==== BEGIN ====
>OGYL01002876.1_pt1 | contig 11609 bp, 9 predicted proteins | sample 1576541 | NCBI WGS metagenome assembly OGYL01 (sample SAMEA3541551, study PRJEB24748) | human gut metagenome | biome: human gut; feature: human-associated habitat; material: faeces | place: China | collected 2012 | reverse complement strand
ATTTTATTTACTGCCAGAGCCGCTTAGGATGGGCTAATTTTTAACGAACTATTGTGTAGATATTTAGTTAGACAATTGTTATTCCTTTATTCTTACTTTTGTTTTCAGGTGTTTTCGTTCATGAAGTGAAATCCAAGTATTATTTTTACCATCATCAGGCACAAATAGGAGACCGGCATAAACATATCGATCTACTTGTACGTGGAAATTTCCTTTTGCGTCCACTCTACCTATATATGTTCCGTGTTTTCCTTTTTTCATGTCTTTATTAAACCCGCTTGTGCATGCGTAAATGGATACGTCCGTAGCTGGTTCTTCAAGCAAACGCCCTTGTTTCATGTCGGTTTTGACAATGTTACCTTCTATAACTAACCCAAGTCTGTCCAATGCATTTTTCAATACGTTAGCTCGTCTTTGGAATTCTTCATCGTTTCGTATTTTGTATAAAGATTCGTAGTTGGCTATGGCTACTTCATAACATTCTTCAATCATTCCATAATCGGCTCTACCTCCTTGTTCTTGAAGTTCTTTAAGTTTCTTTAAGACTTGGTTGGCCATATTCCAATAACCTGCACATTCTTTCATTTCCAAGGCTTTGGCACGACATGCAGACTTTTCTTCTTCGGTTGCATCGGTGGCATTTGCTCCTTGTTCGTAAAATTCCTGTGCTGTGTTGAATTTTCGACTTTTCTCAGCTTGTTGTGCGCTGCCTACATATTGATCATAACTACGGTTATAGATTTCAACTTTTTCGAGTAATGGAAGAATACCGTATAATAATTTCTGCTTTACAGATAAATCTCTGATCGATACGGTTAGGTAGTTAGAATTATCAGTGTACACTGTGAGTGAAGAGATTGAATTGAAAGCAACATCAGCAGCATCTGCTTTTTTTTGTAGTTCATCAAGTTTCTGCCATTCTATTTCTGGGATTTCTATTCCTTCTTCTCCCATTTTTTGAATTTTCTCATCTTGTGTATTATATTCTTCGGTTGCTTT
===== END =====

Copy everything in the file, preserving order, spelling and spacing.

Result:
>OGYL01002876.1_pt1 | contig 11609 bp, 9 predicted proteins | sample 1576541 | NCBI WGS metagenome assembly OGYL01 (sample SAMEA3541551, study PRJEB24748) | human gut metagenome | biome: human gut; feature: human-associated habitat; material: faeces | place: China | collected 2012 | reverse complement strand
ATTTTATTTACTGCCAGAGCCGCTTAGGATGGGCTAATTTTTAACGAACTATTGTGTAGATATTTAGTTAGACAATTGTTATTCCTTTATTCTTACTTTTGTTTTCAGGTGTTTTCGTTCATGAAGTGAAATCCAAGTATTATTTTTACCATCATCAGGCACAAATAGGAGACCGGCATAAACATATCGATCTACTTGTACGTGGAAATTTCCTTTTGCGTCCACTCTACCTATATATGTTCCGTGTTTTCCTTTTTTCATGTCTTTATTAAACCCGCTTGTGCATGCGTAAATGGATACGTCCGTAGCTGGTTCTTCAAGCAAACGCCCTTGTTTCATGTCGGTTTTGACAATGTTACCTTCTATAACTAACCCAAGTCTGTCCAATGCATTTTTCAATACGTTAGCTCGTCTTTGGAATTCTTCATCGTTTCGTATTTTGTATAAAGATTCGTAGTTGGCTATGGCTACTTCATAACATTCTTCAATCATTCCATAATCGGCTCTACCTCCTTGTTCTTGAAGTTCTTTAAGTTTCTTTAAGACTTGGTTGGCCATATTCCAATAACCTGCACATTCTTTCATTTCCAAGGCTTTGGCACGACATGCAGACTTTTCTTCTTCGGTTGCATCGGTGGCATTTGCTCCTTGTTCGTAAAATTCCTGTGCTGTGTTGAATTTTCGACTTTTCTCAGCTTGTTGTGCGCTGCCTACATATTGATCATAACTACGGTTATAGATTTCAACTTTTTCGAGTAATGGAAGAATACCGTATAATAATTTCTGCTTTACAGATAAATCTCTGATCGATACGGTTAGGTAGTTAGAATTATCAGTGTACACTGTGAGTGAAGAGATTGAATTGAAAGCAACATCAGCAGCATCTGCTTTTTTTTGTAGTTCATCAAGTTTCTGCCATTCTATTTCTGGGATTTCTATTCCTTCTTCTCCCATTTTTTGAATTTTCTCATCTTGTGTATTATATTCTTCGGTTGCTTT